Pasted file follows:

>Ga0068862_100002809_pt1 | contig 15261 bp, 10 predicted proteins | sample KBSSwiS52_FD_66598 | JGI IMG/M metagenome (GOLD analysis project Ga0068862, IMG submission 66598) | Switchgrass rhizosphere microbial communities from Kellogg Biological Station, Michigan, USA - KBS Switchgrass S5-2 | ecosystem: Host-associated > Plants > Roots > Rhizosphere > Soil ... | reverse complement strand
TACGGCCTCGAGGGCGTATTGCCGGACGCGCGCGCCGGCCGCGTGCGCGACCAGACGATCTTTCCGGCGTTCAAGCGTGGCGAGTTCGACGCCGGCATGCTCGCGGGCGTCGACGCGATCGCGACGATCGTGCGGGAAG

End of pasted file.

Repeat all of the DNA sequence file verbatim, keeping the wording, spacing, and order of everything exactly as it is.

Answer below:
>Ga0068862_100002809_pt1 | contig 15261 bp, 10 predicted proteins | sample KBSSwiS52_FD_66598 | JGI IMG/M metagenome (GOLD analysis project Ga0068862, IMG submission 66598) | Switchgrass rhizosphere microbial communities from Kellogg Biological Station, Michigan, USA - KBS Switchgrass S5-2 | ecosystem: Host-associated > Plants > Roots > Rhizosphere > Soil ... | reverse complement strand
TACGGCCTCGAGGGCGTATTGCCGGACGCGCGCGCCGGCCGCGTGCGCGACCAGACGATCTTTCCGGCGTTCAAGCGTGGCGAGTTCGACGCCGGCATGCTCGCGGGCGTCGACGCGATCGCGACGATCGTGCGGGAAG